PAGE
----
Supporting characters include Alex's sister Dana Mercer (Lake Bell); Dr. Bradley Ragland (Phil LaMarr), who helps Alex throughout the game; Alex's ex-girlfriend Karen Parker (Vanessa Marshall); Dr. Raymond McMullen (Paul Guilfoyle), founder and head researcher of bio-research company Gentek; General Peter Randall (Gordon Clapp), the head of Blackwatch; Randall's second-in-command, Ian Taggart (Richard McGonagle); and Elizabeth Greene (Kari Wahlgren), also known as "The Mother", a former test subject that hosts the Blacklight virus. Brian Bloom has a minor role as a Blackwatch commander whose appearance Alex assumes at one point. Additional characters are voiced by Dave Fennoy, Dave Wittenberg, David Andriole, David Lodge, and Diane Hsu.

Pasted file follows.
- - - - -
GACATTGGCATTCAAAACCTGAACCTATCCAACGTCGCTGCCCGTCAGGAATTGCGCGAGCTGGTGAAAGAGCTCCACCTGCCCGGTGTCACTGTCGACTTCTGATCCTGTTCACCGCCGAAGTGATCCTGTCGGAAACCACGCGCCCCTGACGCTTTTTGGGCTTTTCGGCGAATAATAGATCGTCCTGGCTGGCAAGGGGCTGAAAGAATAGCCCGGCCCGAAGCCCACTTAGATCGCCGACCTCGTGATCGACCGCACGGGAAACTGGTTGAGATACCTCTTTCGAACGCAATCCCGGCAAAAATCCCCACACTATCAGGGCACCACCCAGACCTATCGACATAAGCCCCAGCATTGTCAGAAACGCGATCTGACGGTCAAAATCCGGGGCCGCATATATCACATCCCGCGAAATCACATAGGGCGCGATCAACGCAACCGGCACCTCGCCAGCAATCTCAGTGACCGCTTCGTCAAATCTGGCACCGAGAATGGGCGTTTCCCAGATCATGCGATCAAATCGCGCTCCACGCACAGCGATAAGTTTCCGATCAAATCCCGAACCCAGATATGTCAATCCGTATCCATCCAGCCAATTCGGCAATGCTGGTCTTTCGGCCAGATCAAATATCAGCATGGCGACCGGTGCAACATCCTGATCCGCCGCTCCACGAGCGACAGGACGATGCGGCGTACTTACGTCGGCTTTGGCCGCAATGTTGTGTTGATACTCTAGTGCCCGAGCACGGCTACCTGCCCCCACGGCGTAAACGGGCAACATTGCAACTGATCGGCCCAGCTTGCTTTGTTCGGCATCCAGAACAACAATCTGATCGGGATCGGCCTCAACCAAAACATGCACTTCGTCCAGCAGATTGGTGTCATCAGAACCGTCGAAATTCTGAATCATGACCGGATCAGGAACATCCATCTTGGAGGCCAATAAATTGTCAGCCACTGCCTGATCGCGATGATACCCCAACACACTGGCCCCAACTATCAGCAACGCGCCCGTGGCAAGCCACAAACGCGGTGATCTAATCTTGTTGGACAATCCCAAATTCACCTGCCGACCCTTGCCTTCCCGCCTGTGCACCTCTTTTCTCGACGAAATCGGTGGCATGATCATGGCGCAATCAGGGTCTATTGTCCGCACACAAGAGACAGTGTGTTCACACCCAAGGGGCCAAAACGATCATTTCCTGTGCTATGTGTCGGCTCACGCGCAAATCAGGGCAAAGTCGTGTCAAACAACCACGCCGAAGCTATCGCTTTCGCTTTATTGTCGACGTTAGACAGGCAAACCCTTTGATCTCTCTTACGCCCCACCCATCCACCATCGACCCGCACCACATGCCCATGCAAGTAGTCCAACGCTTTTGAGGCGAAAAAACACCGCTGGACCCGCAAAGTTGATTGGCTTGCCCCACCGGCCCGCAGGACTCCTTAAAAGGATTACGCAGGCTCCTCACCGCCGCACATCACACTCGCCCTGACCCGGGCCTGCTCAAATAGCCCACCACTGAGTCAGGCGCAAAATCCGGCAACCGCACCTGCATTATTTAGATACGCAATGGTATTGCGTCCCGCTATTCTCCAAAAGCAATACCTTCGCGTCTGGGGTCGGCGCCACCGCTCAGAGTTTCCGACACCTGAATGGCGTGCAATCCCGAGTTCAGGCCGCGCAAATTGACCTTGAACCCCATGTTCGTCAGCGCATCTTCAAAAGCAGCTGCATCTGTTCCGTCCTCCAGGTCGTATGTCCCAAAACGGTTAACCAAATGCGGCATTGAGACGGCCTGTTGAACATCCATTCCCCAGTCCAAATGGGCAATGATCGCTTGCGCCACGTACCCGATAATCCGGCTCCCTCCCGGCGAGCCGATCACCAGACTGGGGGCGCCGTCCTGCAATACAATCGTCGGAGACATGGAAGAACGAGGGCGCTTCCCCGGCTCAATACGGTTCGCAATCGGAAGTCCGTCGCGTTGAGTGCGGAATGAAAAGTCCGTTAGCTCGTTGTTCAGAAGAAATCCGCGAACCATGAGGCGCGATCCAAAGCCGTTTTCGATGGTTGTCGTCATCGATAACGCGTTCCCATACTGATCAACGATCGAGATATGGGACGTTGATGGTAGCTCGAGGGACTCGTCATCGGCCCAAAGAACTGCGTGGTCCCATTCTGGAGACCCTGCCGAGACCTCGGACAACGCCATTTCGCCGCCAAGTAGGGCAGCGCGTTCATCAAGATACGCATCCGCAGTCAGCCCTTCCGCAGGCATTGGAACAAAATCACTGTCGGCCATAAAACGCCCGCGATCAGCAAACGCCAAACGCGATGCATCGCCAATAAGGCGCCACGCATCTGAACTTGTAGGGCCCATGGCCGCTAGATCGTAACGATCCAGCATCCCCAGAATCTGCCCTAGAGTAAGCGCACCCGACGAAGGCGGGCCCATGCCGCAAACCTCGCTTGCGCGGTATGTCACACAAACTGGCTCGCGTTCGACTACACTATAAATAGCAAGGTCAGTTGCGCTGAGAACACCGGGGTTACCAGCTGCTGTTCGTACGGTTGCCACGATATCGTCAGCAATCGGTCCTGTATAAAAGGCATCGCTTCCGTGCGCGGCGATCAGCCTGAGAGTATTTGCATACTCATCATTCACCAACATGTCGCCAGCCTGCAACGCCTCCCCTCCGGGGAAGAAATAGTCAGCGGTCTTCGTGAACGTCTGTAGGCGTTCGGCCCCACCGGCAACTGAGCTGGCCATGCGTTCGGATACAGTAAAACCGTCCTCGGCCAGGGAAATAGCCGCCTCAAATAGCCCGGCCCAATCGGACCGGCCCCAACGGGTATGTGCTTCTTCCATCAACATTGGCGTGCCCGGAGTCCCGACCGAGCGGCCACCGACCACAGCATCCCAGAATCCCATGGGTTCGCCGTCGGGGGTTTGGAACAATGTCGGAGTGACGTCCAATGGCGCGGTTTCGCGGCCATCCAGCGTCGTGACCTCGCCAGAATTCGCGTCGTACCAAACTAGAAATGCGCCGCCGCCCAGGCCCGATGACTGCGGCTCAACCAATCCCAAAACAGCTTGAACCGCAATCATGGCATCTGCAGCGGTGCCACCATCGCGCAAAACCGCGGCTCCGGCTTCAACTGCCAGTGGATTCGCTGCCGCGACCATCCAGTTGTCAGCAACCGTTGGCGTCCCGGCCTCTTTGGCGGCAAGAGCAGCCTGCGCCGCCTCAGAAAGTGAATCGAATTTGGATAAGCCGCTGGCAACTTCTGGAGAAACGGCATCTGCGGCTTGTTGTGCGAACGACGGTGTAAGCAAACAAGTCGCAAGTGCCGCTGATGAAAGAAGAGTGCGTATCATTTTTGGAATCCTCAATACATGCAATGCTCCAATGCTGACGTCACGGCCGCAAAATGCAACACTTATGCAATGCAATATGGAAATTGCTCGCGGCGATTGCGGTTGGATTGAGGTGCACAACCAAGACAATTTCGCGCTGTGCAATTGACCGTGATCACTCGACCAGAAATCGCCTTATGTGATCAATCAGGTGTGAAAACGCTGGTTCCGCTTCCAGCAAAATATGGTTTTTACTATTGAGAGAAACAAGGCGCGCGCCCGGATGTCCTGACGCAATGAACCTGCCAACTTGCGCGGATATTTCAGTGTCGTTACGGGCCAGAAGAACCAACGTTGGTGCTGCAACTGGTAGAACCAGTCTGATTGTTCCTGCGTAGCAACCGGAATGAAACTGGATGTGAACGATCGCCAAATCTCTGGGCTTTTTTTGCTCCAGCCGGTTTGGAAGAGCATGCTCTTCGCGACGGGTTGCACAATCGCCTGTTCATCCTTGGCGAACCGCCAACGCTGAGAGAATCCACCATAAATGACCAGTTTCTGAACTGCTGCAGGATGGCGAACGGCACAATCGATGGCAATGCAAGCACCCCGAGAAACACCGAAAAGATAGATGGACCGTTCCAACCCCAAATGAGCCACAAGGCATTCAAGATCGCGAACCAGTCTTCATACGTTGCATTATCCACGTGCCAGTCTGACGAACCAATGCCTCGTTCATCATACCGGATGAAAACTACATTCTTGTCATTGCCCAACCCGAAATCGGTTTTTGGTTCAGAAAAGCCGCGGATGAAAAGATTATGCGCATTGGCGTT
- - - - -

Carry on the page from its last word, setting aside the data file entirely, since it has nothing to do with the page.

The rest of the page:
Plot edit

Alex Mercer wakes up in a morgue in the basement of Gentek, a genetic engineering company based in Manhattan, scaring away a pair of scientists that were about to perform an autopsy. Alex escapes and witnesses the scientists being gunned down by military operatives. Alex is discovered and attacked. He survives bullets being fired into his chest, and leaps over a wall to safety. He soon discovers he now possesses powerful abilities, including shapeshifting, superhuman strength, speed, agility, durability, senses, endurance, weaponry and the ability to "consume" people to gain their memories, skills and appearance. With no memory of his previous life, Alex decides to find and consume those related to the conspiracy in order to uncover the truth, quickly bringing him into conflict with the US Military and Blackwatch, a black ops unit trying to contain the Blacklight virus which is overrunning Manhattan.